"The Political Farce of 1876: Two Negroes and Ten White Men Who Defeated the...
Born in Connecticut, Strong was one of ten children of a Presbyterian minister. After graduating from Yale College in 1828 he briefly taught mathematics and classics, attended Yale law school, and then moved to Reading, Pennsylvania. There, Strong quickly learned Pennsylvania Dutch, became a popular lawyer, a judge, and then a lawyer for the new Reading Railroad. In 1846 he was elected to Congress as a Democrat. At the end of his second term, Strong returned to private practice, then was elected in 1857 to the Pennsylvania Supreme Court.

Strong soon switched his allegiance to the newly formed Republican Party. Highly respected by fellow lawyers and politicians, he might have become chief justice of the Supreme Court in 1864, had President Lincoln not appointed Ohio's Salmon P. Chase of Ohio. In 1868, Strong left the Pennsylvania Supreme Court for a lucrative law practice in Philadelphia. Two years later, he received his appointment to the Supreme Court from President Grant.

On the Supreme Court, Strong generally took conservative judicial positions, consistent with those of the Republican Party in Pennsylvania and the nation. Supporting corporations in their disputes with state governments and workers, he wrote opinions forbidding states from taxing interstate railroad freight. On civil rights, his record was mixed. He ruled that African Americans could not be excluded from juries, but that they could receive a fair trial from an all-white jury. In his most controversial opinion, Blyew v. Kentucky(1872), Strong argued that the federal government could not bring civil-rights cases on behalf of deceased - that is, murdered - victims.

Cartoon shows a man holding a top hat in one hand and gesturing toward horde of arriving immigrants. He scolds Uncle Sam.
"Where the Blame Lies," Sackett and Wilhelms Lithograph Co., April 4, 1891.
Strong's behavior on the bench was typical of Pennsylvania judges. In the late 1800s, Pennsylvania courts ruled consistently in favor of the rights of business at the expense of workers, public health, and clean government. They repeatedly issued injunctions to nullify laws passed by the state legislature in 1869, 1872, 1876, 1887, and 1891 that gave unions the legal right to organize and to strike, and that exempted them from criminal conspiracy indictments.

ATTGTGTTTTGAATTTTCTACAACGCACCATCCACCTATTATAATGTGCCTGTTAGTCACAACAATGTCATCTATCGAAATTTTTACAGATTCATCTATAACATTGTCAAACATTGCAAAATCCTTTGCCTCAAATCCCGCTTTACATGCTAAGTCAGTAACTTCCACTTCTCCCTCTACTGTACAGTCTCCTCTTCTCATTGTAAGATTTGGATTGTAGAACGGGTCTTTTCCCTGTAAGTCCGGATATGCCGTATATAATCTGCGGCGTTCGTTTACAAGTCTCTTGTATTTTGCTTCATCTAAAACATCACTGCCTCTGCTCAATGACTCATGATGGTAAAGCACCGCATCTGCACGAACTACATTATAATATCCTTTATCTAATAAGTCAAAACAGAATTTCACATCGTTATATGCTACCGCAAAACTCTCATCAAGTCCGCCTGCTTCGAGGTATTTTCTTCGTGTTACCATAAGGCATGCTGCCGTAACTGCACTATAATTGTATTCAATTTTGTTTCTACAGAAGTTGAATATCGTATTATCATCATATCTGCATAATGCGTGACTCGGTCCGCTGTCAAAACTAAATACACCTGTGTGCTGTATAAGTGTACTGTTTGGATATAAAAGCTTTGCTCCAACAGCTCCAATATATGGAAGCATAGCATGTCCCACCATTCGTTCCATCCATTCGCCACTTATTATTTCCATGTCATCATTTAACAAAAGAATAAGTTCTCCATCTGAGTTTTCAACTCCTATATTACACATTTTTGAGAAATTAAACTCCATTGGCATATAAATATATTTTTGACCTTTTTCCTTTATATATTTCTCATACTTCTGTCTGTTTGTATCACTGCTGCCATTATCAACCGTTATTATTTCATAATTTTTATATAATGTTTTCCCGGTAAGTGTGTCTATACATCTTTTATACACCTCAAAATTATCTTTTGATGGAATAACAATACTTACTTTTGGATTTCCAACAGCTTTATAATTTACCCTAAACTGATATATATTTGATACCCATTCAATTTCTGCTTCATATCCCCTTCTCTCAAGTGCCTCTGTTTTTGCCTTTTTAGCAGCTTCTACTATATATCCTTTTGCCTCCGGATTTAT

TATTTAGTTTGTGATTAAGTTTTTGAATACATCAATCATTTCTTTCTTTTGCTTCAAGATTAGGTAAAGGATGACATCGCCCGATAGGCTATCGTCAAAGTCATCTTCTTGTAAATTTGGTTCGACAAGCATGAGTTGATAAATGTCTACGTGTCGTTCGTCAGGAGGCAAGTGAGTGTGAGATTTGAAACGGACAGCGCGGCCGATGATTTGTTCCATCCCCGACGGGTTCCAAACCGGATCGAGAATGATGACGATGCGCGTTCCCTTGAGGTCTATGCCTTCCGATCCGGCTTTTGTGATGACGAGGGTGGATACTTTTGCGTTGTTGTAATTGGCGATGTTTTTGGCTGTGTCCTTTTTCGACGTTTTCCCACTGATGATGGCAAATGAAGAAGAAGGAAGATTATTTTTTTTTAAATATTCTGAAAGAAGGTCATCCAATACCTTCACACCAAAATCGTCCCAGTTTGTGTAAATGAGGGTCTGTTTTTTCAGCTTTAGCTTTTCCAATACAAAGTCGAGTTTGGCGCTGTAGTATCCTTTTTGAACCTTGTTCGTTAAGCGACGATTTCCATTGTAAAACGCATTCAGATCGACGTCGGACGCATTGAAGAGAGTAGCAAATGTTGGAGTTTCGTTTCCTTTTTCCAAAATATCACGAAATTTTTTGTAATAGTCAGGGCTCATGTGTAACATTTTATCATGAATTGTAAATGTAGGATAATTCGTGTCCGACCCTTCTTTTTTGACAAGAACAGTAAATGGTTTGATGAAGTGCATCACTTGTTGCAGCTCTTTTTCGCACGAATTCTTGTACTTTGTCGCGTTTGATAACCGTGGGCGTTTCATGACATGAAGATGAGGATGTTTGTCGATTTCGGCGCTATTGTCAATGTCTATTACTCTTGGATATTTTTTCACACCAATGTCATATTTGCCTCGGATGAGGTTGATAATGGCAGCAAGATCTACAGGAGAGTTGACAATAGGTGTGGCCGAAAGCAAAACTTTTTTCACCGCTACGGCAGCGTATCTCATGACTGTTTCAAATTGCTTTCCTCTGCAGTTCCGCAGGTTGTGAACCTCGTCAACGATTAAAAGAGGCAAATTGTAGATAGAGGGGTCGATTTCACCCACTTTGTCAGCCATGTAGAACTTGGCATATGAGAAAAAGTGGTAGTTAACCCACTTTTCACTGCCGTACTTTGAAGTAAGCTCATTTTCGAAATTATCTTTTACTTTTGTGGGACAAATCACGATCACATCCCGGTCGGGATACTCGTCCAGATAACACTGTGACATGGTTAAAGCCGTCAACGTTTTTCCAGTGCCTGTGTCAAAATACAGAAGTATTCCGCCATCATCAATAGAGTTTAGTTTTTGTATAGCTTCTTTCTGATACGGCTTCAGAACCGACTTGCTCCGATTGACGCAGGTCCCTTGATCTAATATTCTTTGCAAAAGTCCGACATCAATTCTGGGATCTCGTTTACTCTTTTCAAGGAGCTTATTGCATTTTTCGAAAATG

In 1888, the state Supreme Court issued two rulings that unions were liable to civil damages for depriving owners of property rights. Using this formula, the Court issued injunctions prohibiting unions from boycotting businesses, preventing non-union workers from entering a workplace, picketing, harassing non-union workers verbally, or even holding meetings at boarding houses or railroad stations where non-union workers were likely to be found. To cap it off, the Supreme Court declared unconstitutional an 1897 state law that prohibited companies from firing workers belonging to a union, on the grounds this interfered with owners' property rights.

In the late 1800s, growing numbers of Americans descended from old Protestant families - and the judges who came from those families - also came to fear the waves of immigrants arriving from Eastern and Southern Europe. After he resigned from the Court in 1880, Strong, who feared the influx of Catholic immigrants and the influence of the Catholic Church, became President of the National Association to Secure the Religious Amendment of the Constitution, which sought to declare the United States a Christian nation. He also served as vice-president of the American Bible Society and the American Tract Society, which distributed Protestant religious literature to the poor.

In his firm support of Union war measures, business interests, and Protestant Christianity, Strong exemplified the Republican Party that emerged in late nineteenth-century Pennsylvania and America.
Back to Top